Back in early February I was sent a link to the The Machine is Us/ing Us video on YouTube by Michael Wesch, an assistant professor of anthropology at Kansas State University. This video is among the most recent examples of the viral video phenomenon. It follows in the fine tradition of the Chronicles of Narnia Rap, which exploded on the scene in December of 2005, introducing millions of people to YouTube and viral video for the first time. And of course, who has not seen (or heard about) those Diet Coke and Mentos videos?
On January 31, 2007, Wesch posted his video (about web 2.0 technology) to YouTube and sent the link around to some friends and an anthropology mailing list. Within days, the video became a YouTube “Top Favorite” and as of March 26th it’s been viewed almost two million times and elicited over 4,000 comments. This is viral video at its best, and this time it was not Saturday Night Live comedians or clever performers, but an academic publishing a video about the socio-technical phenomenon of our time.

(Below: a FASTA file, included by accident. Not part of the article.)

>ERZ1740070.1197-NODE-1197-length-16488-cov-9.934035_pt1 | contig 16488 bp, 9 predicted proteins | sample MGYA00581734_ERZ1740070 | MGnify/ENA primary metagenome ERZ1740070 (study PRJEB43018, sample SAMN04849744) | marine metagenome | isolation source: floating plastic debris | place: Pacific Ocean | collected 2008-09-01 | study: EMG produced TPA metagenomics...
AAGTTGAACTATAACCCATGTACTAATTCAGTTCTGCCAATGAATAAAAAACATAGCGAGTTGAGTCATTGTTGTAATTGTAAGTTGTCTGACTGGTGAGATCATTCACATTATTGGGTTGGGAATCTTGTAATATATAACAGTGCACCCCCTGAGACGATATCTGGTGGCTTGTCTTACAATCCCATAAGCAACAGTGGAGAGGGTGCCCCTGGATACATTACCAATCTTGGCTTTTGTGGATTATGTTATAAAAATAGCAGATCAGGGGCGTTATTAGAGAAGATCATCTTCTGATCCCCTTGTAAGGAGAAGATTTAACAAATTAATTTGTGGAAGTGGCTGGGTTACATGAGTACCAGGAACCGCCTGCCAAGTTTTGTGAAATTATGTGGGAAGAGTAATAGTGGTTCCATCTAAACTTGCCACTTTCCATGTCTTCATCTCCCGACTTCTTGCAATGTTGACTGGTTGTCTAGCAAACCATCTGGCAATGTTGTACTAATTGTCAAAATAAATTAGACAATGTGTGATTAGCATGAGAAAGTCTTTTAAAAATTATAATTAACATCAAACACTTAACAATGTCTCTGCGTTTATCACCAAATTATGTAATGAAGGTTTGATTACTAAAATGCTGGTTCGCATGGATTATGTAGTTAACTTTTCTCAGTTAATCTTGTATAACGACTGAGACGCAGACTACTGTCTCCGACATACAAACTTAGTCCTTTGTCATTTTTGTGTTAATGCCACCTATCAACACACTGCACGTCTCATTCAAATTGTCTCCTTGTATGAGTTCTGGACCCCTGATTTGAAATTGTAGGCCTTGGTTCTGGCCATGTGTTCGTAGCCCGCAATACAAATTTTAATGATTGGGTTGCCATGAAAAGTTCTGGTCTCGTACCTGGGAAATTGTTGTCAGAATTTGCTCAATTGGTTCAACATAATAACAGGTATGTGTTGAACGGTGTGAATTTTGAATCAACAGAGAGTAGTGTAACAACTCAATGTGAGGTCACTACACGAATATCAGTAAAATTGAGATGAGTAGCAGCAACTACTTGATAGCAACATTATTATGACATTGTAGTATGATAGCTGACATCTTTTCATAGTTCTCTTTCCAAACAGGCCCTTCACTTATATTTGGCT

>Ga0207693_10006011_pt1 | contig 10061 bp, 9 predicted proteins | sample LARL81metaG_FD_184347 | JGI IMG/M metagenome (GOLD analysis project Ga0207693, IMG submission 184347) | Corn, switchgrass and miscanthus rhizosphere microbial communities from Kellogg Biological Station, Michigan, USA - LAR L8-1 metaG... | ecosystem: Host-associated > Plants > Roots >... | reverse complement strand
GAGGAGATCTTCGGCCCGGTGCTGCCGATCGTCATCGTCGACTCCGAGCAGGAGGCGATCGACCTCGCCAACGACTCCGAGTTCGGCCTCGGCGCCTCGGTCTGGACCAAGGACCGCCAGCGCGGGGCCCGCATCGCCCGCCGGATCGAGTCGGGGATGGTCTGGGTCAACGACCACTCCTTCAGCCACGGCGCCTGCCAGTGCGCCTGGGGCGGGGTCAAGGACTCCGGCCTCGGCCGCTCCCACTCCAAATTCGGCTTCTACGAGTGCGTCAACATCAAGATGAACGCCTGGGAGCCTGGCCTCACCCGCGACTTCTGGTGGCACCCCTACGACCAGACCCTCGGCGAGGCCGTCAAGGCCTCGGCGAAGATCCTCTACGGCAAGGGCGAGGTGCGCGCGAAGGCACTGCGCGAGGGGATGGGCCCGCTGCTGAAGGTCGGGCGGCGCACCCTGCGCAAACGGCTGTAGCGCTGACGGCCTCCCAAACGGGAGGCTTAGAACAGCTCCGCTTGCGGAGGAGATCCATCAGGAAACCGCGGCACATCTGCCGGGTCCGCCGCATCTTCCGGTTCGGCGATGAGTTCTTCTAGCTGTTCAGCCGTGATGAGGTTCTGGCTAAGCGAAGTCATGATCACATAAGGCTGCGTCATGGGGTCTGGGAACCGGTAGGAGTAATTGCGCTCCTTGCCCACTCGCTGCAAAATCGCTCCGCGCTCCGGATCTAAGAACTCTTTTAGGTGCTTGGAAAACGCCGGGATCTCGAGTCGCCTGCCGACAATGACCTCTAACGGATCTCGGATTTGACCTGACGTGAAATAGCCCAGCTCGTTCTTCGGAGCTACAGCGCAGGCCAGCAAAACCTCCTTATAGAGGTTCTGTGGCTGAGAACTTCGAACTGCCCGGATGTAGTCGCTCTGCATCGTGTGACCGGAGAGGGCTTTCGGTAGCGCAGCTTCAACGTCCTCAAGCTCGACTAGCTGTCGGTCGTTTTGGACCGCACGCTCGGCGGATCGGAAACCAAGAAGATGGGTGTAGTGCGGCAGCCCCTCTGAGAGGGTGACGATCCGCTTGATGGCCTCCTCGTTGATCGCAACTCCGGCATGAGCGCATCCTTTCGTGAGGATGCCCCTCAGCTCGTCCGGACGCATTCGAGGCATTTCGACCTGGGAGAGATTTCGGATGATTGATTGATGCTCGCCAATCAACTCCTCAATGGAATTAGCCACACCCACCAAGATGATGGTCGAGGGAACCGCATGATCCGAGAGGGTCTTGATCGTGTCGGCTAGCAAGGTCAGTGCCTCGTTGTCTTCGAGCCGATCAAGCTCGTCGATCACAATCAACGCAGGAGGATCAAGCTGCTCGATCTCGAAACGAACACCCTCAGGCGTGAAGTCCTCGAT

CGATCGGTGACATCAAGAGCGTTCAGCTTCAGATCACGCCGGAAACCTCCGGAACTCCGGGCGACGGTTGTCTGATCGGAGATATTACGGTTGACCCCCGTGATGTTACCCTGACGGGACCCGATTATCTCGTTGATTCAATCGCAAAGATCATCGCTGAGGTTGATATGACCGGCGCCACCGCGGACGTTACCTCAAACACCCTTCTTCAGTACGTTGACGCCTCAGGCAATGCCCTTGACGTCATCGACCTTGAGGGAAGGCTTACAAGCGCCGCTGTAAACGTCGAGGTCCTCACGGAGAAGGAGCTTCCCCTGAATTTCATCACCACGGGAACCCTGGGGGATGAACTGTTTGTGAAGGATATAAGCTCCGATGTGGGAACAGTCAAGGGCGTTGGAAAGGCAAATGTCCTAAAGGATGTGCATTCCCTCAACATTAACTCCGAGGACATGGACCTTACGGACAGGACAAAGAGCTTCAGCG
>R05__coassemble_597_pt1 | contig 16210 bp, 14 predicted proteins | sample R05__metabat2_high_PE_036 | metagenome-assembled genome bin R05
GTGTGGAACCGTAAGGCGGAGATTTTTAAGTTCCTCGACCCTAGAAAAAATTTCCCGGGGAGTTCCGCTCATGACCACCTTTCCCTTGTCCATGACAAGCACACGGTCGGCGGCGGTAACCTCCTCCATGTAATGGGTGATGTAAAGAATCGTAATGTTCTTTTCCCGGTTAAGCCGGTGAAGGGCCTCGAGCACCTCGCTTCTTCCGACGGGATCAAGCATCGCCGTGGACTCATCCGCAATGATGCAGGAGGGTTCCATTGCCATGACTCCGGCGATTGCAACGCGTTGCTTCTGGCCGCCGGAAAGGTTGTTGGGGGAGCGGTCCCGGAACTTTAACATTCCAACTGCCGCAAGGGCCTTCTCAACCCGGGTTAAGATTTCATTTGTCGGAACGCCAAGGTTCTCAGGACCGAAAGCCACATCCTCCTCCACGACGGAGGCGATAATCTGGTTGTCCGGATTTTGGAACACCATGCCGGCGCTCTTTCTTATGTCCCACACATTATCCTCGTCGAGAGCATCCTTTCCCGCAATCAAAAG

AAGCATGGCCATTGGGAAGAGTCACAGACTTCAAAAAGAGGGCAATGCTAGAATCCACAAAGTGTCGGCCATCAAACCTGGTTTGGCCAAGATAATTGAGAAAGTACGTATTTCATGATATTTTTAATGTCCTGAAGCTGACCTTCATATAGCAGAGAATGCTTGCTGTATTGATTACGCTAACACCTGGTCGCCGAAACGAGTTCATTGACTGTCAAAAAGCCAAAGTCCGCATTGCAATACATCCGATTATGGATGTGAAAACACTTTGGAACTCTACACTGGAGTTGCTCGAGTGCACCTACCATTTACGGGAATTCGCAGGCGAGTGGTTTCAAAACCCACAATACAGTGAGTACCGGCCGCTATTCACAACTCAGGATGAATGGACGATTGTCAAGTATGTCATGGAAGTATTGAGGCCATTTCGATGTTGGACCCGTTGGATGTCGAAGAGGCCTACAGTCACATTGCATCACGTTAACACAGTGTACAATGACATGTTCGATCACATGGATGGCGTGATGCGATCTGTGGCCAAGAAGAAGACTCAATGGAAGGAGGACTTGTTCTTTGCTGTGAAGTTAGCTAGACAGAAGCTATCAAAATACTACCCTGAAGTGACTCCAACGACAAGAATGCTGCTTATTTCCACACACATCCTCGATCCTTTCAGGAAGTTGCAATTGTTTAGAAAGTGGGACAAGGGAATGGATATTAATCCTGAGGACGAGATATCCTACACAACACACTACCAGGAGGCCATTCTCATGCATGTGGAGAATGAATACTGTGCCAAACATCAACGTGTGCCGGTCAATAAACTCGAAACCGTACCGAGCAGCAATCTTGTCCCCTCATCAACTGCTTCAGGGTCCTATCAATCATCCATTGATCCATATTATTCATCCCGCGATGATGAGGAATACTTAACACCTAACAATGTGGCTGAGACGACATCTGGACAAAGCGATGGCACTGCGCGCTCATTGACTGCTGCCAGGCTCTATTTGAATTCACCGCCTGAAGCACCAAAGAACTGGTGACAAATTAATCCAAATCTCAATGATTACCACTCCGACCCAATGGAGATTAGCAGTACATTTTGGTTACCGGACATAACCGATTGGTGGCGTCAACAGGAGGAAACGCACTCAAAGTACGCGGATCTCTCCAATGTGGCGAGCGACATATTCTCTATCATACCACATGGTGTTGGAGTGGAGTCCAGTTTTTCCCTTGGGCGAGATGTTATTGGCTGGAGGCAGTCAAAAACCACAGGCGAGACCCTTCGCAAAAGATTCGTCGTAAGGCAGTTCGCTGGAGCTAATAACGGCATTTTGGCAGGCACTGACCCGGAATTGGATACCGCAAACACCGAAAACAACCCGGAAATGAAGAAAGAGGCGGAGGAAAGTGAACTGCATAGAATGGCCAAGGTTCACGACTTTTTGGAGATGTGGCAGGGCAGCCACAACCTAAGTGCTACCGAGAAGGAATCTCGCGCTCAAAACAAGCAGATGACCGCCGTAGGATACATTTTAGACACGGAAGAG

Just a few years ago, Wesch would have considered himself lucky to reach an audience of several hundred students over a period of years. Things have changed. The trade press is full of examples like this. Your short film could be next. Because one thing is clear: today as a media maker on the web, you have direct access to an audience. You can bypass the traditional gatekeepers. The industry rules have all changed. That said, whether or not you will be appropriately compensated is still up for grabs. It’s still hard work to reach out and connect with an audience.